As the Democrats make their final push to pass their health care bill many of them, and most notably the President, are arguing that it should be passed because it is the “right thing to do whatever the polls say.”
Their argument is powerful: We will never get the perfect bill. If this fails who knows how long it will be before we have another big proposal up for a vote. There are millions of uninsured unable to get coverage because of preexisting conditions or the inability to pay the big premiums and this bill would help them.
Any big health care bill will be full of compromises—political or otherwise. But this bill doesn’t even come close to deserving to be called “health care reform.”But as an unavoidable moral imperative, enacting this bill would fall way short:
1. It is unsustainable. Promises are being made that cannot be kept. As the President has said many times, we need fundamental health care system reform or the promises we have already made—the Medicare and Medicaid entitlements, for example—will bankrupt us. What few cost containment elements the Democrats seriously considered are now either gone from their final bill or hopelessly watered down—most notably the “Cadillac” tax on high cost benefits and the Medicare cost containment commission.
2. It is paying off the people already profiting the most from the status quo. Many of the big special interests, that will have to change their ways if we are really going to improve the system, are simply being paid off for their support. The drug deal, the hospital deal, promises not to cut or change the way physicians are paid, all add up to more guaranteeing the status quo rather than doing anything that will bring about the systemic change everyone knows is needed.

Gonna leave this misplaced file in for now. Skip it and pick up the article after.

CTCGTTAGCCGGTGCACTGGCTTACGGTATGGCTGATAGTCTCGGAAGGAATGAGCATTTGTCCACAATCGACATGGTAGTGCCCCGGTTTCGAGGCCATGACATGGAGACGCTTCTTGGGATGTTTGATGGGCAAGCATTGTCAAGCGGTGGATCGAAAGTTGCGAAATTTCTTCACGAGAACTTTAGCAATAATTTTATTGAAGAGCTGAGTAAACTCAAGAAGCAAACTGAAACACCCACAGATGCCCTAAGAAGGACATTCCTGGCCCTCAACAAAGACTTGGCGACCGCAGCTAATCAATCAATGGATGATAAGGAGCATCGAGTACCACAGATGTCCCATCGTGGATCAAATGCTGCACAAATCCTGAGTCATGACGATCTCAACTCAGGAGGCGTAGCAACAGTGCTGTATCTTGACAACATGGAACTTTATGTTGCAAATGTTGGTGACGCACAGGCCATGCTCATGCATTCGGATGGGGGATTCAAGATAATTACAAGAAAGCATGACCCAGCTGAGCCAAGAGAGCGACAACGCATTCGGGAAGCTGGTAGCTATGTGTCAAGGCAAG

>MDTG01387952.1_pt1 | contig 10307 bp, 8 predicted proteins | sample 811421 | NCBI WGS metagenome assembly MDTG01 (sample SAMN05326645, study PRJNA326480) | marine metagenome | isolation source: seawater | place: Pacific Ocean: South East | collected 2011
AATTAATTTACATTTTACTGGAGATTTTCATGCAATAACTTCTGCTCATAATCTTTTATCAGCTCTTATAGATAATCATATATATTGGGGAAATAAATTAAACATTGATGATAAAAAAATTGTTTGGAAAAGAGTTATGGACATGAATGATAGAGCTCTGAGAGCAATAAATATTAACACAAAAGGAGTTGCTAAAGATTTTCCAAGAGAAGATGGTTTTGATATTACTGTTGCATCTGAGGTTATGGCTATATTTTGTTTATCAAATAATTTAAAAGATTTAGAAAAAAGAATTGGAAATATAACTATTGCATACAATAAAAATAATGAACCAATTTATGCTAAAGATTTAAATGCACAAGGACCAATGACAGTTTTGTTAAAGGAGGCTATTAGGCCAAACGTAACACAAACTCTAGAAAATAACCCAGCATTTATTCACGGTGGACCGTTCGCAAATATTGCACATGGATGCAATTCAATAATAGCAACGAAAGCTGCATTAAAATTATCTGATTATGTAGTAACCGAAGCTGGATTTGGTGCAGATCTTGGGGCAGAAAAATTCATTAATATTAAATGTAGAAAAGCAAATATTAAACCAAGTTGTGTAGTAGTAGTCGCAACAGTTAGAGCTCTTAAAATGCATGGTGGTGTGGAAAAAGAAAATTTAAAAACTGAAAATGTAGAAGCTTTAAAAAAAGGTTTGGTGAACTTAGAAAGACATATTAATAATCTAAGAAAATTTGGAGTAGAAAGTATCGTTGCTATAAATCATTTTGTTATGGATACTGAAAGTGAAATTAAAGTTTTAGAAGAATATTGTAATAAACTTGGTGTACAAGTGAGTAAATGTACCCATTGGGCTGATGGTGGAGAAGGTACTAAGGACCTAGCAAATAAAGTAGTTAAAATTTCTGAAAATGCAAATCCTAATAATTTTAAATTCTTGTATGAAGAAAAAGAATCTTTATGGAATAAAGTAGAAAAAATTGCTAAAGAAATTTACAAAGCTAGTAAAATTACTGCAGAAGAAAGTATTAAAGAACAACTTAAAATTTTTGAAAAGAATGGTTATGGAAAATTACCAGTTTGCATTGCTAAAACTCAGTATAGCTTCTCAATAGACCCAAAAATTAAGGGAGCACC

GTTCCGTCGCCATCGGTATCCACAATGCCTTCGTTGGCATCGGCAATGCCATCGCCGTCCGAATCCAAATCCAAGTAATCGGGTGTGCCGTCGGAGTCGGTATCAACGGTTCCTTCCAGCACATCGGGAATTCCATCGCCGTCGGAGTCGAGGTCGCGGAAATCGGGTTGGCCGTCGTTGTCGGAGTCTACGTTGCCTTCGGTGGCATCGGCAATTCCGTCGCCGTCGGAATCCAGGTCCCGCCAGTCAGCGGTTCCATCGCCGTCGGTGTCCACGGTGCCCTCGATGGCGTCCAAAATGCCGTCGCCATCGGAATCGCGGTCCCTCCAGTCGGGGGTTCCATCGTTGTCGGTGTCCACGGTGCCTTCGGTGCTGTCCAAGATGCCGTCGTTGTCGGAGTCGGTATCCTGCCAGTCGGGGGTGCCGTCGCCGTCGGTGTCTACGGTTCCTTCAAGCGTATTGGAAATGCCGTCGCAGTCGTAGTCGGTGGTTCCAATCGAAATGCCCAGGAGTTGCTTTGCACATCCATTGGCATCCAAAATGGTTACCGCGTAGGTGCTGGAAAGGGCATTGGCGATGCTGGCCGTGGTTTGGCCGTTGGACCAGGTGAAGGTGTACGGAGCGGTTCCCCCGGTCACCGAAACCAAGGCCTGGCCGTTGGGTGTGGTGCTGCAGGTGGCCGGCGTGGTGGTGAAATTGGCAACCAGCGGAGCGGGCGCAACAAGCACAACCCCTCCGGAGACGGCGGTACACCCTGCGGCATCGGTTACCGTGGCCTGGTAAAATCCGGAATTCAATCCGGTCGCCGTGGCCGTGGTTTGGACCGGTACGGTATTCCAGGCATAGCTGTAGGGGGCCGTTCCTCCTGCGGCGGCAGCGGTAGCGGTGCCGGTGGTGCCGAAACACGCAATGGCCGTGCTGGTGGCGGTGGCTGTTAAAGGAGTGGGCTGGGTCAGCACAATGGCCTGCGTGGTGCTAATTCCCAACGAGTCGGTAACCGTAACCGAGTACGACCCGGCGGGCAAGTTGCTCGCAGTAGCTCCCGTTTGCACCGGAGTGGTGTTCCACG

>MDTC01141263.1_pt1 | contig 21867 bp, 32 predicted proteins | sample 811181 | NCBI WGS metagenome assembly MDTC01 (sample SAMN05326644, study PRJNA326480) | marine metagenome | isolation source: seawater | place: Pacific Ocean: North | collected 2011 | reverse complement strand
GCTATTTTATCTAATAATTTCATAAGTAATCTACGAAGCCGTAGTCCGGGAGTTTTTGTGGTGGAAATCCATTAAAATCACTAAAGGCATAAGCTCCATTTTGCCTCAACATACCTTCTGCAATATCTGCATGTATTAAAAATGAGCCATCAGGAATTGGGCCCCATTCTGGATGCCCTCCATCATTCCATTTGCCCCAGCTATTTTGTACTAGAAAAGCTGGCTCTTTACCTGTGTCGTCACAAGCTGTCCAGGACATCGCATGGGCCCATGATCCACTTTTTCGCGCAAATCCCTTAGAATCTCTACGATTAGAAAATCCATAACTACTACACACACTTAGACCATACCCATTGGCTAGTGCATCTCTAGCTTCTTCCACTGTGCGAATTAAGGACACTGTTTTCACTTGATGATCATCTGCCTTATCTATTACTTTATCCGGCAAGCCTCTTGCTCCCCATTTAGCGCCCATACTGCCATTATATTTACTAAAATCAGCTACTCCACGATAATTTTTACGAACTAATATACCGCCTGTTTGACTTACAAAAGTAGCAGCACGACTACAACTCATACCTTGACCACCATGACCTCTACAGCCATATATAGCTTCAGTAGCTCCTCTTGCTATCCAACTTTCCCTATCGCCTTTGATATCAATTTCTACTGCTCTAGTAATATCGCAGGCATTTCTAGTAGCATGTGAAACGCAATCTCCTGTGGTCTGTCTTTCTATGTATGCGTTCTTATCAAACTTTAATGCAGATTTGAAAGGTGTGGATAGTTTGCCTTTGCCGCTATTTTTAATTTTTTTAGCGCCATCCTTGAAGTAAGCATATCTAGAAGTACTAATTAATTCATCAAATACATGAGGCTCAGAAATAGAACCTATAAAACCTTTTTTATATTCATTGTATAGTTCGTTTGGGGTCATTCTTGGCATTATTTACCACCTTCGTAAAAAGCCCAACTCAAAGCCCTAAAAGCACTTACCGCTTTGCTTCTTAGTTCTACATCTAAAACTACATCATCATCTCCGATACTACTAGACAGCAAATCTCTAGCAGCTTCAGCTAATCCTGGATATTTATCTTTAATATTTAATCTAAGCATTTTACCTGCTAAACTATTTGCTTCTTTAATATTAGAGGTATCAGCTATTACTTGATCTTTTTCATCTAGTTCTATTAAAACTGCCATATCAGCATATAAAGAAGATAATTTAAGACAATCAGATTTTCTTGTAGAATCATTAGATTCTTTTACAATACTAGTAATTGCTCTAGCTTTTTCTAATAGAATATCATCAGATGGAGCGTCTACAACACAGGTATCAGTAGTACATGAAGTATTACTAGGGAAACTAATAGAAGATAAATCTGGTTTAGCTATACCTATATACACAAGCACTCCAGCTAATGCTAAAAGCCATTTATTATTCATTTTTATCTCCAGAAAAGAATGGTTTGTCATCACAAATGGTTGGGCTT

3. Nothing in these bills will fundamentally change our current fiscal course. As the CBO, and every other expert has said, if this bill becomes law we will continue on the same cost trajectory we are already on. Yes, the CBO says the Democratic plan will reduce costs during the next ten years by about $100 billion—but that only means they would be $100 billion less than the $35 trillion they would have been anyway! That is merely a rounding error on the track we are already on.
4. There is nothing here that will stop unaffordable health insurance rate increases. Lately supporters have said this bill is the solution to the recent big individual health insurance rate increases we have been reading about in the press. But there is little in this bill that will mitigate or control any such increases because so little would be done to impact underlying health care costs.
We often hear the argument, “Let’s get this entitlement expansion bill passed and it will force us to deal with costs later.” If we don’t now have the political courage to face daunting health care costs in the face of exploding deficits how will we have that courage later? I will suggest that adding 30 million more people to an unsustainable system expecting it will create an even bigger crisis and thereby force real reform is tantamount to reboarding the Titanic in the hopes it will sink faster. It is also hard to see how doing such a thing is the politically courageous thing to do. Just where is the moral imperative in ramming a trillion dollar entitlement expansion through knowing full well it will make our long-term deficit nightmare even worse—for those now uninsured and for everyone else? The Democratic health care bill makes little if any systemic changes to the health care system—certainly not at the level we need. The Democratic health care bill makes promises we cannot keep. Proponents of the Democratic health care bill make the claim that it will make health insurance affordable, improve our deficit outlook, and make our health insurance system sustainable. None of those claims are even close to being true and everyone who knows anything about this debate knows that. Heck of a foundation for doing the “right thing.”
Robert Laszweski has been a fixture in Washington health policy circles for the better part of three decades. He currently serves as the president of Health Policy and Strategy Associates of Alexandria, Virginia. Before forming HPSA in 1992, Robert served as the COO, Group Markets, for the Liberty Mutual Insurance Company. You can read more of his thoughtful analysis of healthcare industry trends at The Health Policy and Marketplace Blog, where this post first appeared.